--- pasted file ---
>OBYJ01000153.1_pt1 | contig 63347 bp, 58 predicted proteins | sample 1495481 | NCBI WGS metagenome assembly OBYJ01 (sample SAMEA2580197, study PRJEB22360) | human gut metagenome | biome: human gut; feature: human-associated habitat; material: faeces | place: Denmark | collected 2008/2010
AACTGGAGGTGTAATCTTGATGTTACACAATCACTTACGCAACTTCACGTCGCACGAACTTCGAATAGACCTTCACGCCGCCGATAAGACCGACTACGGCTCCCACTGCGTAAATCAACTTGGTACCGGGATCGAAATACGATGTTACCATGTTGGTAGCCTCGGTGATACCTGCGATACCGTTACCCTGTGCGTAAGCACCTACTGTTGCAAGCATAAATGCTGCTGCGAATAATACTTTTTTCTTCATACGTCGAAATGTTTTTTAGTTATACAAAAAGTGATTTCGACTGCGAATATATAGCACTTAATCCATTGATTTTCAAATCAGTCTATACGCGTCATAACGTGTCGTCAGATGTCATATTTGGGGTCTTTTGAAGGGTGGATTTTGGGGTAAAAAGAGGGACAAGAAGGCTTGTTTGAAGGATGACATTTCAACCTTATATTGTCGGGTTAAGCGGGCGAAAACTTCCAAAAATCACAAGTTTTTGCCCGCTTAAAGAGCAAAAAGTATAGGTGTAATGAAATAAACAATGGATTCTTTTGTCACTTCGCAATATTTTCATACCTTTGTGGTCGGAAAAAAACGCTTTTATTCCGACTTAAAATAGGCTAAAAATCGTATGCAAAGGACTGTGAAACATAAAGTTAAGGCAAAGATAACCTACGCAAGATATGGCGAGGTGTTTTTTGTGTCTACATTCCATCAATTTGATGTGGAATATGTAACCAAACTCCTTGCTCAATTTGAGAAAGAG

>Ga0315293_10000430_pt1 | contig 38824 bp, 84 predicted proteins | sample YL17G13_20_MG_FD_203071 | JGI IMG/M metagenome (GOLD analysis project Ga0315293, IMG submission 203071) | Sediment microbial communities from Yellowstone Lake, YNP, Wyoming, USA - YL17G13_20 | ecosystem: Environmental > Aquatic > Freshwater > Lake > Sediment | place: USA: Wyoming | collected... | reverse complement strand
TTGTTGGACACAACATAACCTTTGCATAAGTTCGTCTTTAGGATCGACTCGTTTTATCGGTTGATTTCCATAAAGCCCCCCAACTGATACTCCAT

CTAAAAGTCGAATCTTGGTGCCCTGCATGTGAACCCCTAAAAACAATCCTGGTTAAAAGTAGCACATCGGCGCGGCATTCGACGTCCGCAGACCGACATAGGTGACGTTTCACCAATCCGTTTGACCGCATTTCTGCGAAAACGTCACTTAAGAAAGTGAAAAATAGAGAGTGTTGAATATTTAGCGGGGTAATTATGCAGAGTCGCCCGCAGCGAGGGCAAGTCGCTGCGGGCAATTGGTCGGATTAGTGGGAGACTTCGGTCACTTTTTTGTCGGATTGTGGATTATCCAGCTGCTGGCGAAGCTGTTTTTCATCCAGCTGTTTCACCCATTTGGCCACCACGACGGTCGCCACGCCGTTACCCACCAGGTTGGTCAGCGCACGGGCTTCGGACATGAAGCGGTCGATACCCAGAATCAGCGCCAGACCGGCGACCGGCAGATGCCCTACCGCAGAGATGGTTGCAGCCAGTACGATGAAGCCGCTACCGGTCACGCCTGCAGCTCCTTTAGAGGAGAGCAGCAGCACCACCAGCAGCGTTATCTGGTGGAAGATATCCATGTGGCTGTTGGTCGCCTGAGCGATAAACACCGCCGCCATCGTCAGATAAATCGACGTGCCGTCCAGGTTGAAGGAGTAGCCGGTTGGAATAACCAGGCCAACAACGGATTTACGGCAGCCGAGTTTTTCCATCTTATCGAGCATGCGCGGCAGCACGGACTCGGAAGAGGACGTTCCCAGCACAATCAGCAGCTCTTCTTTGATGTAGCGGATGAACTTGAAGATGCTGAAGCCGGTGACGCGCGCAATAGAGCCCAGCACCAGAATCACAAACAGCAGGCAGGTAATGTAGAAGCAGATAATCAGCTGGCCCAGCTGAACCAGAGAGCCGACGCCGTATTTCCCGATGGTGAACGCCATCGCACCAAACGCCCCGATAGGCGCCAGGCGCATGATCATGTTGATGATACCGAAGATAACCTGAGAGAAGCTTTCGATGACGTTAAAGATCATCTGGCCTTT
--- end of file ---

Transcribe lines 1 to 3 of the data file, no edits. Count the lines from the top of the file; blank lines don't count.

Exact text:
>OBYJ01000153.1_pt1 | contig 63347 bp, 58 predicted proteins | sample 1495481 | NCBI WGS metagenome assembly OBYJ01 (sample SAMEA2580197, study PRJEB22360) | human gut metagenome | biome: human gut; feature: human-associated habitat; material: faeces | place: Denmark | collected 2008/2010
AACTGGAGGTGTAATCTTGATGTTACACAATCACTTACGCAACTTCACGTCGCACGAACTTCGAATAGACCTTCACGCCGCCGATAAGACCGACTACGGCTCCCACTGCGTAAATCAACTTGGTACCGGGATCGAAATACGATGTTACCATGTTGGTAGCCTCGGTGATACCTGCGATACCGTTACCCTGTGCGTAAGCACCTACTGTTGCAAGCATAAATGCTGCTGCGAATAATACTTTTTTCTTCATACGTCGAAATGTTTTTTAGTTATACAAAAAGTGATTTCGACTGCGAATATATAGCACTTAATCCATTGATTTTCAAATCAGTCTATACGCGTCATAACGTGTCGTCAGATGTCATATTTGGGGTCTTTTGAAGGGTGGATTTTGGGGTAAAAAGAGGGACAAGAAGGCTTGTTTGAAGGATGACATTTCAACCTTATATTGTCGGGTTAAGCGGGCGAAAACTTCCAAAAATCACAAGTTTTTGCCCGCTTAAAGAGCAAAAAGTATAGGTGTAATGAAATAAACAATGGATTCTTTTGTCACTTCGCAATATTTTCATACCTTTGTGGTCGGAAAAAAACGCTTTTATTCCGACTTAAAATAGGCTAAAAATCGTATGCAAAGGACTGTGAAACATAAAGTTAAGGCAAAGATAACCTACGCAAGATATGGCGAGGTGTTTTTTGTGTCTACATTCCATCAATTTGATGTGGAATATGTAACCAAACTCCTTGCTCAATTTGAGAAAGAG

>Ga0315293_10000430_pt1 | contig 38824 bp, 84 predicted proteins | sample YL17G13_20_MG_FD_203071 | JGI IMG/M metagenome (GOLD analysis project Ga0315293, IMG submission 203071) | Sediment microbial communities from Yellowstone Lake, YNP, Wyoming, USA - YL17G13_20 | ecosystem: Environmental > Aquatic > Freshwater > Lake > Sediment | place: USA: Wyoming | collected... | reverse complement strand